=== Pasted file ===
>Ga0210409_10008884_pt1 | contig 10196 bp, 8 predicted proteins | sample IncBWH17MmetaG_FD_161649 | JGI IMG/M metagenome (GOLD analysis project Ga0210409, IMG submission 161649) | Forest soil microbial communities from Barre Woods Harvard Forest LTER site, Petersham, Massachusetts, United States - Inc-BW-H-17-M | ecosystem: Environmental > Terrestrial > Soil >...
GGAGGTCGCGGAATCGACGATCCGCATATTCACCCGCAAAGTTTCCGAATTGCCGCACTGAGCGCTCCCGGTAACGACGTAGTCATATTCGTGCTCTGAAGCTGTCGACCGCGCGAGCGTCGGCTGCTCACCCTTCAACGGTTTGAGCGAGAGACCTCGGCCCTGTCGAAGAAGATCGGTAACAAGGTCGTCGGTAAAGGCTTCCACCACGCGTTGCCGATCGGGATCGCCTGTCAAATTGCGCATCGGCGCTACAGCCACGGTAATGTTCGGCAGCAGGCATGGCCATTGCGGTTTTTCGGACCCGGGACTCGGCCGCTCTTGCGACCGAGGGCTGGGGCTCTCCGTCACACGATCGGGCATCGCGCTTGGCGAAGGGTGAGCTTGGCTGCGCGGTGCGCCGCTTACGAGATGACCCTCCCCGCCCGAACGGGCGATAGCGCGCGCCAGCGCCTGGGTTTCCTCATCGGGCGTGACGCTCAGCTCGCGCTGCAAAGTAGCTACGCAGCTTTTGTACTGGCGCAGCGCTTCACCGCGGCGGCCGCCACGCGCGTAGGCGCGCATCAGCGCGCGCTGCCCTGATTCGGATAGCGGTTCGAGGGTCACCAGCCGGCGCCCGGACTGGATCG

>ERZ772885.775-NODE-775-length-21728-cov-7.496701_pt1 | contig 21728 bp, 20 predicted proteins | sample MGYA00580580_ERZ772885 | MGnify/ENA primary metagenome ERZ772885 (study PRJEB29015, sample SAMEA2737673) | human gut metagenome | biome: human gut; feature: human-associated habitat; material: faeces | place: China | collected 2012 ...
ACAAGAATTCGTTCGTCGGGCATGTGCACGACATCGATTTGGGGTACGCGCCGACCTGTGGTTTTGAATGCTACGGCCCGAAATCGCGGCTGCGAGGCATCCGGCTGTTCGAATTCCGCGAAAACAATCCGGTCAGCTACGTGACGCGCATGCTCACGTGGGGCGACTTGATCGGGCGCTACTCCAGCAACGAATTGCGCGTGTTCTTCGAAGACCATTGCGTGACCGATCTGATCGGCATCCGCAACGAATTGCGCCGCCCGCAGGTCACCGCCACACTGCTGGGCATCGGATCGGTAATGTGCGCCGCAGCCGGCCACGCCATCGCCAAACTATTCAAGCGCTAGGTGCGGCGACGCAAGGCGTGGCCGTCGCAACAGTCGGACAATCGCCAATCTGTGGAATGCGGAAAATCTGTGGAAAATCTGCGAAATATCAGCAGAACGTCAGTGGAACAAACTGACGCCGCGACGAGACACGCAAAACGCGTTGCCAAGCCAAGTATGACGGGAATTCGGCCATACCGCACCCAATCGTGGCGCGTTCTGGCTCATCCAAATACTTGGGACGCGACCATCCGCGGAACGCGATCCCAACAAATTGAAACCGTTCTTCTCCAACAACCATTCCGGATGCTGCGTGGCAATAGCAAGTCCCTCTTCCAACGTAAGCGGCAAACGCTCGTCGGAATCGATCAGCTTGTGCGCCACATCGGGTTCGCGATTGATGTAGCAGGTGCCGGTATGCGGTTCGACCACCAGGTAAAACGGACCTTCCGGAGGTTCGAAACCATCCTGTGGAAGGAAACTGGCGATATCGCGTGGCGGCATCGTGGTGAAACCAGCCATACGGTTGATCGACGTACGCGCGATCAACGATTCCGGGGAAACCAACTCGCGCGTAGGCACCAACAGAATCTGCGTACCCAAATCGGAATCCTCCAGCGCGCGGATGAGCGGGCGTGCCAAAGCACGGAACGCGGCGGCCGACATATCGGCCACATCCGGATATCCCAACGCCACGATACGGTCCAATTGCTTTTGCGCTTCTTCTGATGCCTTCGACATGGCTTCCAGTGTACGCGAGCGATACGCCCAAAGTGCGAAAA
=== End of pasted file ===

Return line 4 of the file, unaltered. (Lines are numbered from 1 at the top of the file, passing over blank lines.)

ACAAGAATTCGTTCGTCGGGCATGTGCACGACATCGATTTGGGGTACGCGCCGACCTGTGGTTTTGAATGCTACGGCCCGAAATCGCGGCTGCGAGGCATCCGGCTGTTCGAATTCCGCGAAAACAATCCGGTCAGCTACGTGACGCGCATGCTCACGTGGGGCGACTTGATCGGGCGCTACTCCAGCAACGAATTGCGCGTGTTCTTCGAAGACCATTGCGTGACCGATCTGATCGGCATCCGCAACGAATTGCGCCGCCCGCAGGTCACCGCCACACTGCTGGGCATCGGATCGGTAATGTGCGCCGCAGCCGGCCACGCCATCGCCAAACTATTCAAGCGCTAGGTGCGGCGACGCAAGGCGTGGCCGTCGCAACAGTCGGACAATCGCCAATCTGTGGAATGCGGAAAATCTGTGGAAAATCTGCGAAATATCAGCAGAACGTCAGTGGAACAAACTGACGCCGCGACGAGACACGCAAAACGCGTTGCCAAGCCAAGTATGACGGGAATTCGGCCATACCGCACCCAATCGTGGCGCGTTCTGGCTCATCCAAATACTTGGGACGCGACCATCCGCGGAACGCGATCCCAACAAATTGAAACCGTTCTTCTCCAACAACCATTCCGGATGCTGCGTGGCAATAGCAAGTCCCTCTTCCAACGTAAGCGGCAAACGCTCGTCGGAATCGATCAGCTTGTGCGCCACATCGGGTTCGCGATTGATGTAGCAGGTGCCGGTATGCGGTTCGACCACCAGGTAAAACGGACCTTCCGGAGGTTCGAAACCATCCTGTGGAAGGAAACTGGCGATATCGCGTGGCGGCATCGTGGTGAAACCAGCCATACGGTTGATCGACGTACGCGCGATCAACGATTCCGGGGAAACCAACTCGCGCGTAGGCACCAACAGAATCTGCGTACCCAAATCGGAATCCTCCAGCGCGCGGATGAGCGGGCGTGCCAAAGCACGGAACGCGGCGGCCGACATATCGGCCACATCCGGATATCCCAACGCCACGATACGGTCCAATTGCTTTTGCGCTTCTTCTGATGCCTTCGACATGGCTTCCAGTGTACGCGAGCGATACGCCCAAAGTGCGAAAA